The military structure with its cannons was dismantled in 1979 and the vast land occupied by the army in the whole area, including the military detachment where some of my acquaintances did their military service, was returned to Bizkaia Provincial Council. Today, this land is used as pasture for the provincial institution’s experimental livestock farm. Missiles have been replaced by cows and Pottok ponies. What a blessed change.

Gorliz Lighthouse is 21 m high, including the access road to it, and was built in 1990. It is currently run by Bilbao Port, the official institution that manages the lighthouses of Bizkaia. A sign put up by the aforementioned institution halfway up the ascent points out that access to the area is “at the sole responsibility of the walker”, as there have been occasional landslides on the road that have caused danger to pedestrians. In fact, part of the road that has collapsed into the void has been fenced off for years to prevent falls. The lighthouse does not have a beacon, and the installation is automated and operated by remote control. It projects its light beam up to 25 miles inland from the sea. Interestingly, the Gorliz lighthouse is the highest above sea level of all the lighthouses in the Bay of Biscay: 165 metres.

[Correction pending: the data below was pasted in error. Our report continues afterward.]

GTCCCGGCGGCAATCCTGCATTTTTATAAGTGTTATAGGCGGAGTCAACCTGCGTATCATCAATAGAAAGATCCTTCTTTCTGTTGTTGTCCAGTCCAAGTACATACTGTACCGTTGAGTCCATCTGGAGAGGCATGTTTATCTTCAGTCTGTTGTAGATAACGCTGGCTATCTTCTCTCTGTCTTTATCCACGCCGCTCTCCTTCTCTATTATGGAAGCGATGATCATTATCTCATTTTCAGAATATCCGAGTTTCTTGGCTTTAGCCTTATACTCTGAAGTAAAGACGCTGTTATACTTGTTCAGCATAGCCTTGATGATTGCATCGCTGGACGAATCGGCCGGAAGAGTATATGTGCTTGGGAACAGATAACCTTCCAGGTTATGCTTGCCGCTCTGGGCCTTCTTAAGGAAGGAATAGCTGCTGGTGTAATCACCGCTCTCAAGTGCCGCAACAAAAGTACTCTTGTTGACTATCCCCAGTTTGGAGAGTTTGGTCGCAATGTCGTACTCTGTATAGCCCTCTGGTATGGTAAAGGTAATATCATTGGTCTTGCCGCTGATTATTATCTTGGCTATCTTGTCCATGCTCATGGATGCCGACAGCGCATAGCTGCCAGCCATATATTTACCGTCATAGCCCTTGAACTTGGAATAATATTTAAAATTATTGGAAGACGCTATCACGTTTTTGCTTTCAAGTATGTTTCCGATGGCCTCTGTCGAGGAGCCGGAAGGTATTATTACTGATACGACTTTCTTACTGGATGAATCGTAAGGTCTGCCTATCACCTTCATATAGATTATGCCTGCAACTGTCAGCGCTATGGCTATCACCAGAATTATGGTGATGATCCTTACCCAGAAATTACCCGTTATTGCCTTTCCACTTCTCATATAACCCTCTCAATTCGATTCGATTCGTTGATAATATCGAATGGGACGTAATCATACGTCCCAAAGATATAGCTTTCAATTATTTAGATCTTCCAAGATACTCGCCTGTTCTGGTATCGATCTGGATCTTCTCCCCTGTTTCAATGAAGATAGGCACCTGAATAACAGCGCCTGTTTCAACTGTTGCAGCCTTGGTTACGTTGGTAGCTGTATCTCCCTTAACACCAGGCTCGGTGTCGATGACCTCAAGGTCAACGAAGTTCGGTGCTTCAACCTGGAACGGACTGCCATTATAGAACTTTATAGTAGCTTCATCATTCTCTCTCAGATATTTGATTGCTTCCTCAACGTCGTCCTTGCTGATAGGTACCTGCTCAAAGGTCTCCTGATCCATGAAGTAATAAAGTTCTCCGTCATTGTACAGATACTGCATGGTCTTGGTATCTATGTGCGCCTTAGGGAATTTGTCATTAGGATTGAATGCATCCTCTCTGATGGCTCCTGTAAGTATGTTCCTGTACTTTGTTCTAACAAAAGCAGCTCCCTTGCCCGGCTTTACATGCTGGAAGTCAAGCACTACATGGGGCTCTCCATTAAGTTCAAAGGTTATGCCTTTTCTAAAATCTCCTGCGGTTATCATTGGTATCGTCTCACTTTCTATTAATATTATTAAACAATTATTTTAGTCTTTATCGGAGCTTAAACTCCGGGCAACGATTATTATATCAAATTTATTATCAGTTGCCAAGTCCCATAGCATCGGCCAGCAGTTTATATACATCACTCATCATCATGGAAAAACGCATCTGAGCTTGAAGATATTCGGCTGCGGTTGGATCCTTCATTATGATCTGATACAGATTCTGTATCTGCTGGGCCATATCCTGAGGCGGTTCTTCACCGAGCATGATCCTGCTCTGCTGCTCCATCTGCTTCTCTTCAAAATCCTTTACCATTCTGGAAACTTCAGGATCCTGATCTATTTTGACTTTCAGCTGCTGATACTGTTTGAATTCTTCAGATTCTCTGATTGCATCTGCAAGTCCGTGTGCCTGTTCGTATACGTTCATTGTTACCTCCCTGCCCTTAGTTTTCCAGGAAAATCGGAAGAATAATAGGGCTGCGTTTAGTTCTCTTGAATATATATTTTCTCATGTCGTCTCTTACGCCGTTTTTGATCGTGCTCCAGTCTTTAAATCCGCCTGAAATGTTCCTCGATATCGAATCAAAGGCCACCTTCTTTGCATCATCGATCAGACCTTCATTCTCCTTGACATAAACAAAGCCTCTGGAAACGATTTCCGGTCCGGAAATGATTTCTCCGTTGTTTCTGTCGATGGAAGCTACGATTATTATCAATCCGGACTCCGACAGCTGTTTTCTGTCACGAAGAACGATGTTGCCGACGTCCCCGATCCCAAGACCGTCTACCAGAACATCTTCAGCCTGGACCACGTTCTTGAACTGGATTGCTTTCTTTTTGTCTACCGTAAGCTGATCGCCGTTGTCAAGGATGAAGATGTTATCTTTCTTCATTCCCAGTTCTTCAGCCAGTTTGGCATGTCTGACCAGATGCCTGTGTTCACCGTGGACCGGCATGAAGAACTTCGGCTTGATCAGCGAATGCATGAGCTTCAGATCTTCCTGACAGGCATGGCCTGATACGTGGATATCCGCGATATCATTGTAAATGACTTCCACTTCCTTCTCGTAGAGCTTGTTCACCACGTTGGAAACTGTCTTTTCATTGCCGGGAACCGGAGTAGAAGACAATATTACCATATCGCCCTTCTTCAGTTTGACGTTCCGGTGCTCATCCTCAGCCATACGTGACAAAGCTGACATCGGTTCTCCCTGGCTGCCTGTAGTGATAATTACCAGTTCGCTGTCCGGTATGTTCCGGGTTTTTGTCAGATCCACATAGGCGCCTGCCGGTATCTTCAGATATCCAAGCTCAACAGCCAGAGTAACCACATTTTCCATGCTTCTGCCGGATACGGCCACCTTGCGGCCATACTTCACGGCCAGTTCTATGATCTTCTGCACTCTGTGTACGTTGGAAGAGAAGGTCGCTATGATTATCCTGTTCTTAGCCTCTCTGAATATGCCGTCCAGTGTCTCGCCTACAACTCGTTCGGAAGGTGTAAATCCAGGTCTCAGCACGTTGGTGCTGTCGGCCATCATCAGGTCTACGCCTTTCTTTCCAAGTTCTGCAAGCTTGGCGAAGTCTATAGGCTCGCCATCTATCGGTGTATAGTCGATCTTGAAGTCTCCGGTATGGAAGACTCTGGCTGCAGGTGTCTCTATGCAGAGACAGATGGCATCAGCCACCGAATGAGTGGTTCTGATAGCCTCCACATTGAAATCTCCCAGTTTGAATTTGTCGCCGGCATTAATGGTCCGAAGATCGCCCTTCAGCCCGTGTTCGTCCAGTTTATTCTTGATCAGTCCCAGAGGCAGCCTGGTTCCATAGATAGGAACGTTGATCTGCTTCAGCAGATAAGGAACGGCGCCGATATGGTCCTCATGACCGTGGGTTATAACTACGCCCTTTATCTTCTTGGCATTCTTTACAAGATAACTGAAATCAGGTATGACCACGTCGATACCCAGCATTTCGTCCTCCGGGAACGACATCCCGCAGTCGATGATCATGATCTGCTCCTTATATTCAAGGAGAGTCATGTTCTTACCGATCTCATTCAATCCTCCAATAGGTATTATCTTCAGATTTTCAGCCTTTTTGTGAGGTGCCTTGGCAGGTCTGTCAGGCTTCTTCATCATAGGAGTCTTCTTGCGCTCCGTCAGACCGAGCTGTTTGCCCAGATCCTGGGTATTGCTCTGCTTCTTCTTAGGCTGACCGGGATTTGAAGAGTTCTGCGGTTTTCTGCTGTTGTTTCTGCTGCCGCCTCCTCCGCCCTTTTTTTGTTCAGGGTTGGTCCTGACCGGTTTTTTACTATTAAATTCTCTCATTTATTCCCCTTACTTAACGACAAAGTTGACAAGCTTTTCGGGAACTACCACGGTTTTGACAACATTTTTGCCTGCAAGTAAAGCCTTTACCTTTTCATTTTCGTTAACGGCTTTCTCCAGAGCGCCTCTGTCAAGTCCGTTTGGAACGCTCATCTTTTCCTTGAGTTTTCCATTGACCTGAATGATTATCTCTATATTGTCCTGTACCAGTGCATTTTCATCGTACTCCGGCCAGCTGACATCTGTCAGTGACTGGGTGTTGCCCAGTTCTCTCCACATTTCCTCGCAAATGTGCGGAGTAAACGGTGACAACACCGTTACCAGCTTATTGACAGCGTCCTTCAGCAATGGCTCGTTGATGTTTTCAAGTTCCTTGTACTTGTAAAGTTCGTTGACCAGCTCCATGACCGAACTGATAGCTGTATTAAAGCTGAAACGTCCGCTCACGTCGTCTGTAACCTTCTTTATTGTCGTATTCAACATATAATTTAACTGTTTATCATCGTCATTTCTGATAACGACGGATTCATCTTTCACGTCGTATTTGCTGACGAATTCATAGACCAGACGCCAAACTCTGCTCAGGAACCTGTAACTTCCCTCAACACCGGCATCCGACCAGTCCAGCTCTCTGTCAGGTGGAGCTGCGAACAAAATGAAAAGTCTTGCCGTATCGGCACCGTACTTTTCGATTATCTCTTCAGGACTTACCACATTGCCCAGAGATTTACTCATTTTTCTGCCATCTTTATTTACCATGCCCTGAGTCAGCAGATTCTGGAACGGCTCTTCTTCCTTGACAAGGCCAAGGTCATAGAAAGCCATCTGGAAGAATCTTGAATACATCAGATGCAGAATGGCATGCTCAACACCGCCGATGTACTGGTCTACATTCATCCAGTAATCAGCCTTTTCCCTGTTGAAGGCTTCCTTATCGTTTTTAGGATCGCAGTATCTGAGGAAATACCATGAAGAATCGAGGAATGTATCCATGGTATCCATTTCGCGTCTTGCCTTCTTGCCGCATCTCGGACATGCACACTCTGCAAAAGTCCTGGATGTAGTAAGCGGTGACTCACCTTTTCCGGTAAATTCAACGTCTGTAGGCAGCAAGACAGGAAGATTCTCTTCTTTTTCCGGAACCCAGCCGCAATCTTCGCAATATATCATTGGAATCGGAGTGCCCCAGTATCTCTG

But let’s get back to the route. After the lighthouse, there is a very visible path to the right of the road as you walk uphill, which climbs up to the fields and farmhouses of Fano, passing through bushes and tall ferns. It is signposted and easy. It is a not very long but somewhat demanding stretch that will make you sweat a little. On your left, half-hidden by the undergrowth, you will see the entrances to two of the artillery casemates. One of them, the most easily accessible, was the bunker for the direction of fire or rangefinder of the coastal battery.

Once at the top of this stretch you can enjoy the views. Depending on the direction you are walking in, to the front and a little to the left you can see the range of cliffs that extend towards Armintza and Bakio and, close by, below, the somewhat sinister image of the islet of Billano. On a good day you can see the “La Gaviota” gas platform off the coast of Bermeo.